No matter which fuel your system uses, the heat it creates is distributed throughout your home in one of three ways: hot water (baseboard), steam (radiators) or warm air (vents). Two are described here. While the system you have may look a bit different, it operates on the same principles as those below.
How Oil Systems Make Heat
Warm Air System
Hot Water System
Your thermostat (1) has a sensor that measures room temperature. When the temperature drops below your thermostat setting (or you raise the level above the room temperature), it sends a signal to the controls (2) on your burner (3) to get into action.
A fuel pump (4) draws oil through a filter (5) to your burner. It turns this oil into a fine spray, mixes it with air and ignites it in the combustion chamber (6), causing the chamber to get very hot.
What happens next depends on the type of system you have:
- If you have a Warm Air System, air absorbs heat in your furnace's heat exchanger (7). A blower (8) sends this air through ducts (9) to heat your home.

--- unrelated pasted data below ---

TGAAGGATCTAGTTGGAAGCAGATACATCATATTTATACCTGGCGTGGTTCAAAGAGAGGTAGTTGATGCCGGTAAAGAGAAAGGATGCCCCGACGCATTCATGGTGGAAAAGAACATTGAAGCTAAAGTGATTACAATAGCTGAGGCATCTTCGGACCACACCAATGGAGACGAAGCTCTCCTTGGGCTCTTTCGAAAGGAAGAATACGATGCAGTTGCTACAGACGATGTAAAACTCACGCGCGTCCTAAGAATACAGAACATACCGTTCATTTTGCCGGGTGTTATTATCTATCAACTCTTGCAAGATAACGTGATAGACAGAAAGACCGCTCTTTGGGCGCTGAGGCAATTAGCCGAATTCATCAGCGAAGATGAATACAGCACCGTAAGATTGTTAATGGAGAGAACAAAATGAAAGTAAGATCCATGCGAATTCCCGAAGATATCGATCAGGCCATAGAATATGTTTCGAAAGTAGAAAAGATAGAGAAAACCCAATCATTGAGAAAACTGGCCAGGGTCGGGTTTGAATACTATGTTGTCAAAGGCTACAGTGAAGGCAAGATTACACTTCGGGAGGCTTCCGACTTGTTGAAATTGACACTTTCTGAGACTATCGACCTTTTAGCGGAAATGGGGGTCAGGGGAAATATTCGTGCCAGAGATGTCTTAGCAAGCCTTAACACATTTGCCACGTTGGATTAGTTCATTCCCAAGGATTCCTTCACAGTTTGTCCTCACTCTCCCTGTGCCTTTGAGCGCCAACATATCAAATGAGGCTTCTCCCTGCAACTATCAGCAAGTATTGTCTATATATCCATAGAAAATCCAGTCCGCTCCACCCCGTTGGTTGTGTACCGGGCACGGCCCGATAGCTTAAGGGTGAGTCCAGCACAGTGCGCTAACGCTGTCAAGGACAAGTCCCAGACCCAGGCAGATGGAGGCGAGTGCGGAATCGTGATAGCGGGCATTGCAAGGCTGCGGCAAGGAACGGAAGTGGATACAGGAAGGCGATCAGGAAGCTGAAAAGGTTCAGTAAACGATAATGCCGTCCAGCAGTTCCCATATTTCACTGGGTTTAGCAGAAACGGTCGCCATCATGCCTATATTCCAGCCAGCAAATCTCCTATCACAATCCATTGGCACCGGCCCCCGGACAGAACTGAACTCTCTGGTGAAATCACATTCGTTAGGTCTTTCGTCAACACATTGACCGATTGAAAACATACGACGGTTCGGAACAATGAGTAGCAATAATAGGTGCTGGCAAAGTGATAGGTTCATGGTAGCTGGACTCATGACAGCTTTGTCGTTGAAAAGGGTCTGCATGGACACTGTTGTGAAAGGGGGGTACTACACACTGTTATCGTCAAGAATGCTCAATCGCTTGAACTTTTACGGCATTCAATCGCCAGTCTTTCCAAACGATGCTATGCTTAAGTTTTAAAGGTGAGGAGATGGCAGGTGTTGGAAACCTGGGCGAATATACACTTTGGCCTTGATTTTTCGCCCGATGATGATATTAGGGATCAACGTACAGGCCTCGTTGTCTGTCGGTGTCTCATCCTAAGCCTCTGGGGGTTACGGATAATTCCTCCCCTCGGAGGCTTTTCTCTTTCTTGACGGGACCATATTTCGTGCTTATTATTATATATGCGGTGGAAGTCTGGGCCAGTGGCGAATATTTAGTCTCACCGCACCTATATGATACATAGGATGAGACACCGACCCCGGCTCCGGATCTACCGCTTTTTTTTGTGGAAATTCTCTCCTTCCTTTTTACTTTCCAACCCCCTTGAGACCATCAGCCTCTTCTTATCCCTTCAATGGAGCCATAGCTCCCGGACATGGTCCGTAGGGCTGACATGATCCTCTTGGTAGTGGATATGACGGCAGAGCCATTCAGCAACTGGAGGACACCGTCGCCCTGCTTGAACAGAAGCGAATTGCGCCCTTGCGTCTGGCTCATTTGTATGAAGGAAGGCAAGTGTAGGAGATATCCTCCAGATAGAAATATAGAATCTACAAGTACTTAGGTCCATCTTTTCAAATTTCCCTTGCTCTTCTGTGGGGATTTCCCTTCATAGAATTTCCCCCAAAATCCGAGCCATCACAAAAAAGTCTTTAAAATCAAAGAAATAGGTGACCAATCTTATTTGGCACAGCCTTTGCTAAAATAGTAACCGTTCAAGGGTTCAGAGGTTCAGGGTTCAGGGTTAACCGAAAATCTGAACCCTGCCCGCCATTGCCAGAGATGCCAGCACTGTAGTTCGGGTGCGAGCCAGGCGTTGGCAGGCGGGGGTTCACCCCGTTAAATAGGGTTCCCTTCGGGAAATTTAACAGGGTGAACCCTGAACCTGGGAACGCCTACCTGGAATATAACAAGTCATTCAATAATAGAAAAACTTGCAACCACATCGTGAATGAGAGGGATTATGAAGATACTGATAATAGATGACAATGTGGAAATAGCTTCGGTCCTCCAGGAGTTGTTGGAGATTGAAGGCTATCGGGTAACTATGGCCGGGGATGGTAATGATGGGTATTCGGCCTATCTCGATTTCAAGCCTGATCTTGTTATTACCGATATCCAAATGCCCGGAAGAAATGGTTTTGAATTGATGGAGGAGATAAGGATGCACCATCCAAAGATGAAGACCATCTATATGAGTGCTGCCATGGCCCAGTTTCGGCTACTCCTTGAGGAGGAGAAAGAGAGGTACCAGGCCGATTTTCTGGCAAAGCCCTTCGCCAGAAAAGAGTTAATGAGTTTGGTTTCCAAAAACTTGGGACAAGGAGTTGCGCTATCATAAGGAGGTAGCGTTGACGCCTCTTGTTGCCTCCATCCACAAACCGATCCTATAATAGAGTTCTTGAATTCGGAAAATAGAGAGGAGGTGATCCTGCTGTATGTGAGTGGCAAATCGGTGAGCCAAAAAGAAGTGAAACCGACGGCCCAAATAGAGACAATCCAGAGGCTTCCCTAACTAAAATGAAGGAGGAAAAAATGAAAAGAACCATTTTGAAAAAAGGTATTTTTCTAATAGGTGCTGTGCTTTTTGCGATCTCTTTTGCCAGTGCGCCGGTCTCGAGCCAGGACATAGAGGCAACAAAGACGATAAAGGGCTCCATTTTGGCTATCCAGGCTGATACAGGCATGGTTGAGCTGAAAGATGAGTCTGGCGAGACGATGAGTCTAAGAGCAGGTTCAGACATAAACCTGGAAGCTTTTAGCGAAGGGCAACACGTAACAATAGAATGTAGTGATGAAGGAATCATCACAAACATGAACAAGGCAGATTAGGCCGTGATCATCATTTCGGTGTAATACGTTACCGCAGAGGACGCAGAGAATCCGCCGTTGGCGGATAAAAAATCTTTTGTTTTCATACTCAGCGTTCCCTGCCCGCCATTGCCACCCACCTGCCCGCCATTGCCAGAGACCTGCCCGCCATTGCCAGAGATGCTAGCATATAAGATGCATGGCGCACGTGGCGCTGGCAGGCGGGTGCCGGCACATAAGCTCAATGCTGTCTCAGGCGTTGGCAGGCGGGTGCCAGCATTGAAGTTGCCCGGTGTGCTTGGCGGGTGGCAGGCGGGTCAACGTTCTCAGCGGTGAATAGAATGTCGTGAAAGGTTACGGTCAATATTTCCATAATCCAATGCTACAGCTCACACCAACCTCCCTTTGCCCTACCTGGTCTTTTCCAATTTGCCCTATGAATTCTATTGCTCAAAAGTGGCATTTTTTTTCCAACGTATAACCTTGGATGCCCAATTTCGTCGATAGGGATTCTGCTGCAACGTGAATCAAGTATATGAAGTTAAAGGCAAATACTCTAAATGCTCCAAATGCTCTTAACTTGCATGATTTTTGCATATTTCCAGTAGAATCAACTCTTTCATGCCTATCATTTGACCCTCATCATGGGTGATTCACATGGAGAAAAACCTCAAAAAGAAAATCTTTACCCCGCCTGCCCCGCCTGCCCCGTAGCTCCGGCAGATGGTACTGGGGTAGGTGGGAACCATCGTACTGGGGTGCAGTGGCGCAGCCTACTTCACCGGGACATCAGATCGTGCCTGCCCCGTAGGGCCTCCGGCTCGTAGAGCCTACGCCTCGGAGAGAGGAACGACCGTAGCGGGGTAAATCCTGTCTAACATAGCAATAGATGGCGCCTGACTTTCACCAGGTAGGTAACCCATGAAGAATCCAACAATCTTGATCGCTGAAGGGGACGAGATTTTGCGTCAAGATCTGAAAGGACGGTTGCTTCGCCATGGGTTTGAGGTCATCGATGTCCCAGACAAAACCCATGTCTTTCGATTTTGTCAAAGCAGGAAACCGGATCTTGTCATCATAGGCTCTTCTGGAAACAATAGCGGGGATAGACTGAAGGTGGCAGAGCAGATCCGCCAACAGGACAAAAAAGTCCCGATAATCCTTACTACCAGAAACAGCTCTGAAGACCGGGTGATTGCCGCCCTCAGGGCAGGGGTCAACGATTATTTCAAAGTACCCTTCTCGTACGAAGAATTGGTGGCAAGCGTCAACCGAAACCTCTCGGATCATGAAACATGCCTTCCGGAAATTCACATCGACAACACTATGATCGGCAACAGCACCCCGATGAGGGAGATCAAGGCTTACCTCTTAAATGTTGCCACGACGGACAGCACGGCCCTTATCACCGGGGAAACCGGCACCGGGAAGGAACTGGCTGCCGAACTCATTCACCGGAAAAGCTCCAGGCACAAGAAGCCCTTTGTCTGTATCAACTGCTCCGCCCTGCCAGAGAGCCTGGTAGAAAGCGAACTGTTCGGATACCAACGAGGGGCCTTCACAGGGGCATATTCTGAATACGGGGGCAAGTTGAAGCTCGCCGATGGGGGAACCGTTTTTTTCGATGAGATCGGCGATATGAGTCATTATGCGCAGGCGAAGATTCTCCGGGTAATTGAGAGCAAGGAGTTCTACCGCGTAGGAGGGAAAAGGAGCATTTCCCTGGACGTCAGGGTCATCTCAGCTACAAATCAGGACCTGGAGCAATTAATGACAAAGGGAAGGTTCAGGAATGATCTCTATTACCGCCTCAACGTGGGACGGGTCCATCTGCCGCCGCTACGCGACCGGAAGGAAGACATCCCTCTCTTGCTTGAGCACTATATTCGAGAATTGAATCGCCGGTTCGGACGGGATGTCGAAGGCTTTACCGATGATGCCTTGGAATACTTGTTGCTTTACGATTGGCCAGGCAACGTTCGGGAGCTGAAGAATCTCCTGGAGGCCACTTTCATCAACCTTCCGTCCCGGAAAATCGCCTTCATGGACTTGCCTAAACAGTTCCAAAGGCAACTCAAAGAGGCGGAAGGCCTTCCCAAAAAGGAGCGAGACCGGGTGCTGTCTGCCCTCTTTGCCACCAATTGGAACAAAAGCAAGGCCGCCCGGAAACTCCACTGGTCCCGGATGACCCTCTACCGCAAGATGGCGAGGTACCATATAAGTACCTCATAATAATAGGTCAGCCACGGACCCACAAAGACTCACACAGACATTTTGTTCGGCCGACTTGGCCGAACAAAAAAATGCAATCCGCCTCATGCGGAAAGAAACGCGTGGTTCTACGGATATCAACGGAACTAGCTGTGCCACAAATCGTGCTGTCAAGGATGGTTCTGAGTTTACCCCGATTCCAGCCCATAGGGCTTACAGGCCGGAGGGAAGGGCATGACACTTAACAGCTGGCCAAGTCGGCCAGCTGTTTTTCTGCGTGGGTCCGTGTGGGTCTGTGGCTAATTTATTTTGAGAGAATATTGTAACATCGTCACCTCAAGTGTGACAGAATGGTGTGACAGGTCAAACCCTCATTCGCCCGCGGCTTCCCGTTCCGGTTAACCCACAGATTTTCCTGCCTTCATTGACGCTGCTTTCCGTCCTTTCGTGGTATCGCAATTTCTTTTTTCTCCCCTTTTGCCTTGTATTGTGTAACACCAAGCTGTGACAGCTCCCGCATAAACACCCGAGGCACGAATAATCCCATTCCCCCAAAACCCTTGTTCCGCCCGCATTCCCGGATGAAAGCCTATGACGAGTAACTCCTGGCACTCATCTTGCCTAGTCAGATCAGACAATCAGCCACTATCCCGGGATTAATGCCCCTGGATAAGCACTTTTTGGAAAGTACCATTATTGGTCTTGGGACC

- If you have a Hot Water (hydronic) System, water circulates around your boiler's heat exchanger (10). A circulator (11) pumps the hot water through radiators or baseboards. An expansion tank (12) adjusts to varying pressures. Eventually, the water or air returns to the unit to begin the cycle again.
- Steam systems work similarly to hot water systems, except that steam is generated and rises to the radiators. (No circulators are needed.) A low-water cutoff prevents damage to the boiler by shutting it down in case water levels drop too low.
- In all systems, the combustion emissions go up the flue (13), never mixing with either the air or water circulating through your home.